The stone at the entrance to the Lambert Garden and Fr. Nicholson’s gravestone in the meadow are old paving stones from the streets of Newport, Rhode Island. They were carved at the John Howard Benson studio in Newport. The memorial stone for Madalaine Pond Tulloch, at the entrance to the churchyard, was one of the original steppingstones in the garden and also was carved at the Benson studio by Mr. Benson’s son. Over a period of years, there had been many requests for spreading of ashes or burying urns in the gardens. The Vestry always turned these down. In 1972, with Madalaine Tulloch’s death, the growing need for a burial area at Saint Mary’s became obvious. A committee was assigned to investigate all possibilities. The remaining available land was an old apple orchard with a lovely fieldstone wall as its back barrier and a stream to cross. The orchard had been used as a mulch pile for years; the ground was fertile and begging to be tilled. The altar rails, which were removed when the freestanding altar and other renovations were made in the chancel, were used for the little bridge into the churchyard. These have since been replaced by a safer structure. Once again gifts for the clearing and planting of this area came forth from the family and friends of Madalaine Tulloch as her memorial and from other interested parishioners. The clearings on either side have been planted with prin­cess pines, cinnamon ferns, lady’s-slippers, primroses, violets, wood hyac­inths, rhododendrons, Kwanza cherry, a Japanese coral bark maple and hostas.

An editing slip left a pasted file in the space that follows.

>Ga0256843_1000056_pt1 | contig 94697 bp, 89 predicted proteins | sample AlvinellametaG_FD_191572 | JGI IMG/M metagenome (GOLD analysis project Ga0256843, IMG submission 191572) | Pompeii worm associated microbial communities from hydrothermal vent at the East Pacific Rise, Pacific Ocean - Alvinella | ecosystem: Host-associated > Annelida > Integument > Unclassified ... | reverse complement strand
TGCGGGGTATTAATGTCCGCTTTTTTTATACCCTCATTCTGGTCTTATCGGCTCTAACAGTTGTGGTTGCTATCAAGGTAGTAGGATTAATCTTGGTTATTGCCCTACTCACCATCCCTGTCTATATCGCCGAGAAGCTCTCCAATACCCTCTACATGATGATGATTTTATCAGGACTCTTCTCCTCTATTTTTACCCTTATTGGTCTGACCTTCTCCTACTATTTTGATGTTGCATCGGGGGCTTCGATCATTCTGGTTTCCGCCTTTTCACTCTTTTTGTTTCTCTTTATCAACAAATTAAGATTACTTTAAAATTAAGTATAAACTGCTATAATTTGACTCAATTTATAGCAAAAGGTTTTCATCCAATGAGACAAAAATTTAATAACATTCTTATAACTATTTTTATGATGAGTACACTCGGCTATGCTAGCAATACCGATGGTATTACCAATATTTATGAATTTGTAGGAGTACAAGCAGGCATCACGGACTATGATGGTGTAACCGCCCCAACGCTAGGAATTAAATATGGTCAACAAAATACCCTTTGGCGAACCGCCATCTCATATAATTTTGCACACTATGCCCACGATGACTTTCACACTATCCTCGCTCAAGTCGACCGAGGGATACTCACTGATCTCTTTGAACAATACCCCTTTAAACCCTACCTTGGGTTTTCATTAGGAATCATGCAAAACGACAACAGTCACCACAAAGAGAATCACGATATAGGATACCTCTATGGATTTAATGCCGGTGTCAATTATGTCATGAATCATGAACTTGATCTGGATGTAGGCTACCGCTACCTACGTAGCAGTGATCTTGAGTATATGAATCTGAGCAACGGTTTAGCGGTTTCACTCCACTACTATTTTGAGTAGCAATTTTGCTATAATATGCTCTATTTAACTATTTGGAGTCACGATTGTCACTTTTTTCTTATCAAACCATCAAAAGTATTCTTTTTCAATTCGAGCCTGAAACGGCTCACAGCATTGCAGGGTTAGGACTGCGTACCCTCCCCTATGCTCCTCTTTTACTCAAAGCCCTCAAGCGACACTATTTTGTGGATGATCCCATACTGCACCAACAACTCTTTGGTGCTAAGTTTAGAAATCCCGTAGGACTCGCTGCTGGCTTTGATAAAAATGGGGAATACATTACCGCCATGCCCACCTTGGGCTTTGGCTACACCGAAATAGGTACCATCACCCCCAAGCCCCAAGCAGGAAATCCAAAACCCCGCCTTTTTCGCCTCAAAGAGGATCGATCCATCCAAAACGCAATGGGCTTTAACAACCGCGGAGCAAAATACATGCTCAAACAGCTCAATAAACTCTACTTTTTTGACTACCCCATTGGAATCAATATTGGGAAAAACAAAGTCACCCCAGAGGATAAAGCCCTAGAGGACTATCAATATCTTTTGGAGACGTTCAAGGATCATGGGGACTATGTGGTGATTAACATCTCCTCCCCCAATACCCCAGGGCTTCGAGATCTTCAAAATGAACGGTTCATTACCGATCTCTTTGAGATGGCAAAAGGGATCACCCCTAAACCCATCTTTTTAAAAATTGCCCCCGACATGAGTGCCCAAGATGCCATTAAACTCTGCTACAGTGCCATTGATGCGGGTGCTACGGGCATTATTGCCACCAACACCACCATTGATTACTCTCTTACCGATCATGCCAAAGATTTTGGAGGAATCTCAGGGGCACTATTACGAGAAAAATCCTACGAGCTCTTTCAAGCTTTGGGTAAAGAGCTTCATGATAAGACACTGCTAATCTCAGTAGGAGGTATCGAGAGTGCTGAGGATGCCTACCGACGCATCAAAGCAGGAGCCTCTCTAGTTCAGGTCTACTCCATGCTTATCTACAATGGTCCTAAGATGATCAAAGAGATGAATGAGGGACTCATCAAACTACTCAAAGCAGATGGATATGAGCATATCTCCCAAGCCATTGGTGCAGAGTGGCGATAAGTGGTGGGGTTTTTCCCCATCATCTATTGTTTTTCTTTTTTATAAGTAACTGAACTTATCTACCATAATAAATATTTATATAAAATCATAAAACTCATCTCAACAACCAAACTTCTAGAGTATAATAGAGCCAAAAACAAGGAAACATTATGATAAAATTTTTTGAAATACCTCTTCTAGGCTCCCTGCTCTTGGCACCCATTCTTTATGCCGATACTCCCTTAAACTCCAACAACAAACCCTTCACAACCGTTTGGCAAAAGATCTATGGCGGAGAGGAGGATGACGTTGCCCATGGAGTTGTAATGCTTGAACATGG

Throughout the gardens surrounding the church, thousands of daffodil bulbs have planted for naturalizing. A walk through the daffodil gardens is a highlight for visitors to St. Mary s annual Daffodil Tea. Each year pictures are taken in the spring in the daffodil gardens to note areas that may have dwindled, and new bulbs are planted in the fall. All the plants in the annual garden, the urns, the sunroom (which is planted in memory of Miss Mary Mortimer, who was the first president of Saint Mary’s Guild), are purchased through the generosity of the Episcopal Church Women of Saint Mary’s, memorial gifts, gifts from parishioners and friends of the gardens, our garden boxes, and the annual Daffodil Tea. You may see the gold medal and citation located in the parish hall awarded to the gardens in 1958 by the Massachusetts Horticultural Society. The cost of projects is supported by income from The Robert Wood Nicholson Memorial Fund and of plantings from The Dorinda Beam Memorial Fund. Maintenance and upkeep is the work of church member volunteers. Strong backs and nimble fingers are always welcomed! Use of the Gardens The gardens are open to the public year-round free of charge. Saint Mary’s gardens may not be used for public sales, displays or meetings without the written authorization of Saint Mary’s Church. Memorial Garden Burial Plots The Memorial Garden Burial Plots are available to members of Saint Mary’s Church and to their immediate families for the interment of the cremated remains of their loved ones or to memorialize the same. Memorial and committal services may be arranged at the discretion of the family with the rector. Interment may be the intermingling of the remains with the earth or placing the remains in uniform containers. A permanent record is kept in the church office. An appropriate contribution is requested for each committal. These fees and memorial gifts will be used for the perpetual upkeep of the garden. In lieu of flowers, special gifts or memorials are welcomed, used to maintain the beauty of the garden and will be properly recorded.